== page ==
Academic journal article The Geographical Review

Location-Based Social Media Behavior and Perception: Views of University Students

Academic journal article The Geographical Review

Location-Based Social Media Behavior and Perception: Views of University Students

Article excerpt


Over the previous two decades, society has witnessed a dramatic rise in the prevalence of mobile communications, Web 2.0 applications (O'Reilly 2005), Web GIS, and cyberspace. Not only can people communicate over a free range of geographic space and participate in the Web's social construction, these tasks can be performed simultaneously through the GeoWeb. While technological improvements have freed individuals from the constraints of static communication, people have not necessarily been liberated from place (Malpas 20L2); individuals are still part of and influenced by the relational networks of places. For many, much of today's 'presentation of the self (Goffman 1959) occurs online, and Global Navigation Satellite System (GNSS: for example, GPS, and GLO-NASS)-enabled mobile devices and Internet connectivity have enabled users to easily attach geographic information to Web content (Goggin 20L2), facilitating a social display of one's locational activities. Arguably, the role of location in communication and social networks is more important than ever before.

Today, 88 percent of U.S. adults use the Internet, seventy-seven percent own a smartphone, and 69 percent use social media (Smith 2016). These figures have increased remarkably over the past ten years and are likely to continue increasing. Interestingly, 30 percent of these social media users have tagged their location in a post (Zickuhr 2013). This practice, termed location-based social media (LBSM), is a subset of volunteered geographic information (VGI) and has become the principal means by which people share locational information online (Goodchild 2007a, 2007b). With the proliferation of these activities, the use of LBSM as a data source for studying spatial processes has become common. In light of this, it is crucial to evaluate the meaning of this information and its validity for such purposes. Many studies have examined the demographics, perceptions, and motivations of those who contribute to explicitly geographic forms of VGI (for example, OpenStreetMap (OSM)), but there is a lack of research on implicitly geographic forms of VGI (such as Twitter and Instagram). Further, researchers have yet to determine the applicability of broad principles of VGI to LBSM.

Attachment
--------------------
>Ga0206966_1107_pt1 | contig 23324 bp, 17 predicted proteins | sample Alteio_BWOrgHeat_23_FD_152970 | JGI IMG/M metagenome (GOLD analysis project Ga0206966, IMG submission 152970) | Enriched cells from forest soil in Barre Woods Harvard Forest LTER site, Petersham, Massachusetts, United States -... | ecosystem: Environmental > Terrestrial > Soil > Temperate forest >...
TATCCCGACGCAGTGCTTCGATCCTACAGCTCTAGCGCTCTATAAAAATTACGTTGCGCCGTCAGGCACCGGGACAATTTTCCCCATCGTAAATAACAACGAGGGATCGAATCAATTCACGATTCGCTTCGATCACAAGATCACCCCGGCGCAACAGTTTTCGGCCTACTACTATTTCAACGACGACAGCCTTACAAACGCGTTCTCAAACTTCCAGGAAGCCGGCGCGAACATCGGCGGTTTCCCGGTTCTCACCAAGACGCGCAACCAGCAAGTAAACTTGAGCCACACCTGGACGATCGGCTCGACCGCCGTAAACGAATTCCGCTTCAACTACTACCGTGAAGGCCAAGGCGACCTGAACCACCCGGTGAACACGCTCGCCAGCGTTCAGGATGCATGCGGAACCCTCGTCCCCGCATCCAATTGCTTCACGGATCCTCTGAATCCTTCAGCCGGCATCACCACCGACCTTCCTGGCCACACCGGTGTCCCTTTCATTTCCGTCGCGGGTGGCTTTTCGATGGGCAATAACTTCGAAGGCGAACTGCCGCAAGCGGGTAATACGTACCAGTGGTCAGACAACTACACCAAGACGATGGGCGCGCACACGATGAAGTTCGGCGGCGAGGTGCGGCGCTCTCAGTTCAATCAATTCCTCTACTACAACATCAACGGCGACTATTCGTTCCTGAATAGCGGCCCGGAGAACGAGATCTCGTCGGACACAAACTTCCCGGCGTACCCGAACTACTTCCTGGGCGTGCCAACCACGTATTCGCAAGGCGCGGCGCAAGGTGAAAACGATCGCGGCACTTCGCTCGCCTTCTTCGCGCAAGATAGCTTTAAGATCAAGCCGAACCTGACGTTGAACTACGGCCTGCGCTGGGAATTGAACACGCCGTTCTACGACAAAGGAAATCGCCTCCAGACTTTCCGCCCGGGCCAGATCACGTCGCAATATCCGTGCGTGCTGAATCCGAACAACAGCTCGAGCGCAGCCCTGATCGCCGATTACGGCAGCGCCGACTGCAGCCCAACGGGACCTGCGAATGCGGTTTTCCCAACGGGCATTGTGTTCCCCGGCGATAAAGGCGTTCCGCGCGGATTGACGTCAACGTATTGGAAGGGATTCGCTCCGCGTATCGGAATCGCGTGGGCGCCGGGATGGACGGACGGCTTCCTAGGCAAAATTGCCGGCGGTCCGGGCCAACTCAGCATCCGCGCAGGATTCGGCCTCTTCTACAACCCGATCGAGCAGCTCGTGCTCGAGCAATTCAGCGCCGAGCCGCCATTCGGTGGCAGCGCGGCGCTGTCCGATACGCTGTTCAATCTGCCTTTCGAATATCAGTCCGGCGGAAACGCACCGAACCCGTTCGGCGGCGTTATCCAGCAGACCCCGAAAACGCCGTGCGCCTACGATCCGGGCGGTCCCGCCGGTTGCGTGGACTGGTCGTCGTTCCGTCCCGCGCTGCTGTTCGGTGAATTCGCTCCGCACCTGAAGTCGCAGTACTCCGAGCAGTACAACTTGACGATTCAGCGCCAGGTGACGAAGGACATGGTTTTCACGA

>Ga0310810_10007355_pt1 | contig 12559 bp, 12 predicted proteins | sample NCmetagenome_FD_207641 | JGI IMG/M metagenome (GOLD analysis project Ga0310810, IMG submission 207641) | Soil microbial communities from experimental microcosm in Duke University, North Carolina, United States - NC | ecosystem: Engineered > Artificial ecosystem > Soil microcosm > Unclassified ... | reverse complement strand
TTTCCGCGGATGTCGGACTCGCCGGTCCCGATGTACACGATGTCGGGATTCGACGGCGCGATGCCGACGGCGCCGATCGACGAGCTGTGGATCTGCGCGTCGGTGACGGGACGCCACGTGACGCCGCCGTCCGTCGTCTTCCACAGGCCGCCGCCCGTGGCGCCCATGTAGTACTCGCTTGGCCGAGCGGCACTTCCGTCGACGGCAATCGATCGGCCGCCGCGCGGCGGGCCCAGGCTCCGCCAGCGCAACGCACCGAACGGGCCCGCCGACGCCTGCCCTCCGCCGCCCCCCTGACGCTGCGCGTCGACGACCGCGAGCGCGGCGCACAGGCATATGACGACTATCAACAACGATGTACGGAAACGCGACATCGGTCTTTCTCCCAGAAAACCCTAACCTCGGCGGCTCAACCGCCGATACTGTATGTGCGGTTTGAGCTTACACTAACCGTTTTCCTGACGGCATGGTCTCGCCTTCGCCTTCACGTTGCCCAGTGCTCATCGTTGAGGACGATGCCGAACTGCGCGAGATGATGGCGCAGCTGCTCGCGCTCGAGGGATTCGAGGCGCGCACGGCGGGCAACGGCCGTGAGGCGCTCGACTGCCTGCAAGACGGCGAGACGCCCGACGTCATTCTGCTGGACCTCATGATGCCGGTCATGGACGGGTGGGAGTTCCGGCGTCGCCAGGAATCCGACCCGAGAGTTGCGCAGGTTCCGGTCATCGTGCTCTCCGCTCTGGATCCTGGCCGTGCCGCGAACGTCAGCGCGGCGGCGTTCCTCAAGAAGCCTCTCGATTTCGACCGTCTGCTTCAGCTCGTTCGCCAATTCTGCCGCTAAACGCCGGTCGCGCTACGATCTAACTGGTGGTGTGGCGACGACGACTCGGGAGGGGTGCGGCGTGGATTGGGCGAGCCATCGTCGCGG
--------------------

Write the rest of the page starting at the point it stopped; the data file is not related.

In this study we assess the demographics, usage patterns, and perceptions of a group with high rates of social media (Greenwood, Perrin, and Duggan 2016) and LBSM usage: university students (Zickuhr 2013). Through the administration of a Web-based survey, we address the following research questions: Do significant differences exist across gender, race, or academic standing groups in the use of LBSM? Are there significant differences in the way these groups perceive LBSM? For instance, why do people choose (or not) to attach locational information to social media content? Are some groups more concerned about privacy than others, and do usage patterns appropriately reflect these concerns? Most importantly, in the grander scheme of VGI research, what are the implications of users' responses for researchers seeking to utilize LBSM as a data source to study socio-spatial processes?

We discover that the LBSM user base is different from other VGI platforms and seemingly less biased. Females are the more common users and surprisingly are less concerned about privacy. More generally, place is an important social media component to a substantial number of users, making a compelling case for the use of such information in geography.



With the increasing prevalence of new forms of technology, "coded" processes --those hidden from users--have gained greater potential to alter interactions in physical space through covert power structures (Dodge and Kitchin 2005; Graham, Zook, and Boulton 2012). Authoritative representations on Web maps, such as those created by Google, are often accepted as objective, when realistically much is masked behind cryptic software (Zook and Graham 2007). …

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